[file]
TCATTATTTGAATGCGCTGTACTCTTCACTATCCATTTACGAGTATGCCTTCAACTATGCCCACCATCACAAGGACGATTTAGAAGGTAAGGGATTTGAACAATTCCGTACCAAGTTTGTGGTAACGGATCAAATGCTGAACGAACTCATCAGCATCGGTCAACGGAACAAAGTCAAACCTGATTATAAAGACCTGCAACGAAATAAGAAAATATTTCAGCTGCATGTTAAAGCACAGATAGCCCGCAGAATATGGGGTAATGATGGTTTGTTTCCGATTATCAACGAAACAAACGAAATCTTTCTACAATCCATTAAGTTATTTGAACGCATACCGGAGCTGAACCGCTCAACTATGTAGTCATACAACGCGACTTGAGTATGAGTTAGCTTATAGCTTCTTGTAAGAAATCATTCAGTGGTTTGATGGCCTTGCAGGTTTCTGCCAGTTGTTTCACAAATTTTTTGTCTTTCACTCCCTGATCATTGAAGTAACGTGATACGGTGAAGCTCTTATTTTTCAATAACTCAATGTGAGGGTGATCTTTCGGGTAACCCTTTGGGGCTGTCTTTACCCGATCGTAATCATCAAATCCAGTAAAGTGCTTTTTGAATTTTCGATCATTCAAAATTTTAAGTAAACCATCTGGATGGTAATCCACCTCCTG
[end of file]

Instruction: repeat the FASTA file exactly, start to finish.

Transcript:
TCATTATTTGAATGCGCTGTACTCTTCACTATCCATTTACGAGTATGCCTTCAACTATGCCCACCATCACAAGGACGATTTAGAAGGTAAGGGATTTGAACAATTCCGTACCAAGTTTGTGGTAACGGATCAAATGCTGAACGAACTCATCAGCATCGGTCAACGGAACAAAGTCAAACCTGATTATAAAGACCTGCAACGAAATAAGAAAATATTTCAGCTGCATGTTAAAGCACAGATAGCCCGCAGAATATGGGGTAATGATGGTTTGTTTCCGATTATCAACGAAACAAACGAAATCTTTCTACAATCCATTAAGTTATTTGAACGCATACCGGAGCTGAACCGCTCAACTATGTAGTCATACAACGCGACTTGAGTATGAGTTAGCTTATAGCTTCTTGTAAGAAATCATTCAGTGGTTTGATGGCCTTGCAGGTTTCTGCCAGTTGTTTCACAAATTTTTTGTCTTTCACTCCCTGATCATTGAAGTAACGTGATACGGTGAAGCTCTTATTTTTCAATAACTCAATGTGAGGGTGATCTTTCGGGTAACCCTTTGGGGCTGTCTTTACCCGATCGTAATCATCAAATCCAGTAAAGTGCTTTTTGAATTTTCGATCATTCAAAATTTTAAGTAAACCATCTGGATGGTAATCCACCTCCTG